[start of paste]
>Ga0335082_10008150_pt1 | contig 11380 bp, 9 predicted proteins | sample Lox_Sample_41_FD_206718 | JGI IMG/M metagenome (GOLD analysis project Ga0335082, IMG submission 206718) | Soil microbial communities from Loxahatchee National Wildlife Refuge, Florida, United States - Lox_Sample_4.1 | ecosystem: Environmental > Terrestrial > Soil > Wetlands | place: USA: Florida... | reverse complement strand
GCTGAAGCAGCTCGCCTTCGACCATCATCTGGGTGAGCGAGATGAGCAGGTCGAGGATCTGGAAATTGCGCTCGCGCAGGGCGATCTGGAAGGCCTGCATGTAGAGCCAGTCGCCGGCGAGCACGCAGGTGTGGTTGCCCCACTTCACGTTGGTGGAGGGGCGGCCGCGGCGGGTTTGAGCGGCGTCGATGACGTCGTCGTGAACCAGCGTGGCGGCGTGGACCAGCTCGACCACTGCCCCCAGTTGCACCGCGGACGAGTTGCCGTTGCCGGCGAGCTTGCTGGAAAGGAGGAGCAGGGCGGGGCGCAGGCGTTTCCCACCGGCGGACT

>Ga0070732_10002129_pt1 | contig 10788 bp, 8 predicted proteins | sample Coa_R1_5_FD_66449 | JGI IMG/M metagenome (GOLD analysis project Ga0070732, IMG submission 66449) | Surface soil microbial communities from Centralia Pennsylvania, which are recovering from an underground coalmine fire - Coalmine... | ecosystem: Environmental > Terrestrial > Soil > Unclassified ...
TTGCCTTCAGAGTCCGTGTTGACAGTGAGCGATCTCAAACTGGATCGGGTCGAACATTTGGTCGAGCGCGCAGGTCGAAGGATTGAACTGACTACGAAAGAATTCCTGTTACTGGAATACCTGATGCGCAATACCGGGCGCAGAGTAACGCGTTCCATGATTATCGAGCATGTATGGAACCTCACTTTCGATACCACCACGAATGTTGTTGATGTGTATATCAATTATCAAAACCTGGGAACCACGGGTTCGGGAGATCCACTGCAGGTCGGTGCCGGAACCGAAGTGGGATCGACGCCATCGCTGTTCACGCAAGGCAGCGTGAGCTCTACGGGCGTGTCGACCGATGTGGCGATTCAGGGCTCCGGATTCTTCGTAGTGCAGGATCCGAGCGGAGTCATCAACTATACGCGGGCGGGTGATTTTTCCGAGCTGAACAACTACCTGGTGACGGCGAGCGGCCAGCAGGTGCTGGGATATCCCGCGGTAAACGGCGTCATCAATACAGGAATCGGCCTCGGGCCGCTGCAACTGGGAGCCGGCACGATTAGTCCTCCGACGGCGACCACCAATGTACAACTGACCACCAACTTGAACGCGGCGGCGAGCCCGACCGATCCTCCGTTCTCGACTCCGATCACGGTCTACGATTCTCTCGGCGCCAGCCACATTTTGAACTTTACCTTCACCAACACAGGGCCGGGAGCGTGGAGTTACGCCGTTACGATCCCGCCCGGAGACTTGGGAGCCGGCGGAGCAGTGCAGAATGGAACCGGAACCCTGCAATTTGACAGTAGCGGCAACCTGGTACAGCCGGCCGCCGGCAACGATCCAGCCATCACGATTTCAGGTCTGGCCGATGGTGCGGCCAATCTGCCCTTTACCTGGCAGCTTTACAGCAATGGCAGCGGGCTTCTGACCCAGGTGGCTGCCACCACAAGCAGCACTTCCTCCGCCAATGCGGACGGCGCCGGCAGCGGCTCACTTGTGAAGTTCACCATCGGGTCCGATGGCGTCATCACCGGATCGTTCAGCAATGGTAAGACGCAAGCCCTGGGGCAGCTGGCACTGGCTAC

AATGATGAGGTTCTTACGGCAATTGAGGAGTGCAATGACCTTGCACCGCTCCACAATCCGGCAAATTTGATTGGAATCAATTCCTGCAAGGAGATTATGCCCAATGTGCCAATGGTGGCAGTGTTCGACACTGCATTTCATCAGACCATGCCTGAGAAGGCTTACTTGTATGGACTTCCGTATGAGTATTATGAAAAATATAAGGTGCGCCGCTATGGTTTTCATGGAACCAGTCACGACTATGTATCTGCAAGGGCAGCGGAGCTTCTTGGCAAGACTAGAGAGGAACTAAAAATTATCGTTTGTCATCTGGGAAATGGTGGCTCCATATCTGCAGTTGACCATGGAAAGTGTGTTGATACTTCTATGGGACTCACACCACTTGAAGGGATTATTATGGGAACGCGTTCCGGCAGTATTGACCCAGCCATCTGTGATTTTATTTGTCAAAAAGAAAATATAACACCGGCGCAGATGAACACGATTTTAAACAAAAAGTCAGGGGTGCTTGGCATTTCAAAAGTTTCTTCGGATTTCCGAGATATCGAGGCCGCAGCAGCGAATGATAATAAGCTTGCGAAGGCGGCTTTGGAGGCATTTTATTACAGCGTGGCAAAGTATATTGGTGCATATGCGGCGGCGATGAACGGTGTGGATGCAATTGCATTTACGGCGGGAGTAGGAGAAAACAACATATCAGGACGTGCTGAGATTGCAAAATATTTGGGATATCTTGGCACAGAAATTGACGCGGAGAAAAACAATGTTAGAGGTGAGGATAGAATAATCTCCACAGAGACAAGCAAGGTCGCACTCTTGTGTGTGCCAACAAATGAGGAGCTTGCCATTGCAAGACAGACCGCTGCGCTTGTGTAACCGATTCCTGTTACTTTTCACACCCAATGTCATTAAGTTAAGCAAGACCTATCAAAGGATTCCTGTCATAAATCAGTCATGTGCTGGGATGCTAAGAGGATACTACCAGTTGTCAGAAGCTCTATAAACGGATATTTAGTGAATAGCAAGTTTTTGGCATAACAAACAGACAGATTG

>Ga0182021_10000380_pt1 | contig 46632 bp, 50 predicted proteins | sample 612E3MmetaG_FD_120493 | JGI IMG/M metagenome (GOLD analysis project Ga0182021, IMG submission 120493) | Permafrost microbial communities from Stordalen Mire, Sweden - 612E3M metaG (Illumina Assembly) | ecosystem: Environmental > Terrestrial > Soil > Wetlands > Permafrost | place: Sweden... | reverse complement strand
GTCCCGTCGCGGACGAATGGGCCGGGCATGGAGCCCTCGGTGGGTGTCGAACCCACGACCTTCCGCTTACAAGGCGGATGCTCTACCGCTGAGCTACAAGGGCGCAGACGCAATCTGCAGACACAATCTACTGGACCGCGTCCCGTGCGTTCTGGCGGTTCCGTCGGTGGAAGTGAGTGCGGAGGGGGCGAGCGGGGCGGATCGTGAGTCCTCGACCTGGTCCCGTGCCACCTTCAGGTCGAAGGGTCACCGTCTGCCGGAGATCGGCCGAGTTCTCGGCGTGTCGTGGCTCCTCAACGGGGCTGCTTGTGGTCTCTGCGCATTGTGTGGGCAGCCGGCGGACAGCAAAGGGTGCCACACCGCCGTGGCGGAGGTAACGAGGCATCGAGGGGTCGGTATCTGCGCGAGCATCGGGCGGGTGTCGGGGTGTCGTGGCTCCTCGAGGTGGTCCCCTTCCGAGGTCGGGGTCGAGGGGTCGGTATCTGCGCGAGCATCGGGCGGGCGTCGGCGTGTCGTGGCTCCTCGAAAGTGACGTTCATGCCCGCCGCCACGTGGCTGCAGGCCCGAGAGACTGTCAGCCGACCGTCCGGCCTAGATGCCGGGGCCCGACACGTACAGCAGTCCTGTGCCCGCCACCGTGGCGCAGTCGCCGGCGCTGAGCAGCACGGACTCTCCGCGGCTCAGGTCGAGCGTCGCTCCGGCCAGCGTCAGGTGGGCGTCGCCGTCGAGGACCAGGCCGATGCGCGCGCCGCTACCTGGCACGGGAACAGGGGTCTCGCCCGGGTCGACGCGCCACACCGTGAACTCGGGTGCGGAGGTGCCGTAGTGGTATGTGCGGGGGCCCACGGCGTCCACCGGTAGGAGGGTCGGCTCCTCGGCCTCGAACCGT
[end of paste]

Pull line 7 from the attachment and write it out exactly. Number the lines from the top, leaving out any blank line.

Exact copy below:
GTCCCGTCGCGGACGAATGGGCCGGGCATGGAGCCCTCGGTGGGTGTCGAACCCACGACCTTCCGCTTACAAGGCGGATGCTCTACCGCTGAGCTACAAGGGCGCAGACGCAATCTGCAGACACAATCTACTGGACCGCGTCCCGTGCGTTCTGGCGGTTCCGTCGGTGGAAGTGAGTGCGGAGGGGGCGAGCGGGGCGGATCGTGAGTCCTCGACCTGGTCCCGTGCCACCTTCAGGTCGAAGGGTCACCGTCTGCCGGAGATCGGCCGAGTTCTCGGCGTGTCGTGGCTCCTCAACGGGGCTGCTTGTGGTCTCTGCGCATTGTGTGGGCAGCCGGCGGACAGCAAAGGGTGCCACACCGCCGTGGCGGAGGTAACGAGGCATCGAGGGGTCGGTATCTGCGCGAGCATCGGGCGGGTGTCGGGGTGTCGTGGCTCCTCGAGGTGGTCCCCTTCCGAGGTCGGGGTCGAGGGGTCGGTATCTGCGCGAGCATCGGGCGGGCGTCGGCGTGTCGTGGCTCCTCGAAAGTGACGTTCATGCCCGCCGCCACGTGGCTGCAGGCCCGAGAGACTGTCAGCCGACCGTCCGGCCTAGATGCCGGGGCCCGACACGTACAGCAGTCCTGTGCCCGCCACCGTGGCGCAGTCGCCGGCGCTGAGCAGCACGGACTCTCCGCGGCTCAGGTCGAGCGTCGCTCCGGCCAGCGTCAGGTGGGCGTCGCCGTCGAGGACCAGGCCGATGCGCGCGCCGCTACCTGGCACGGGAACAGGGGTCTCGCCCGGGTCGACGCGCCACACCGTGAACTCGGGTGCGGAGGTGCCGTAGTGGTATGTGCGGGGGCCCACGGCGTCCACCGGTAGGAGGGTCGGCTCCTCGGCCTCGAACCGT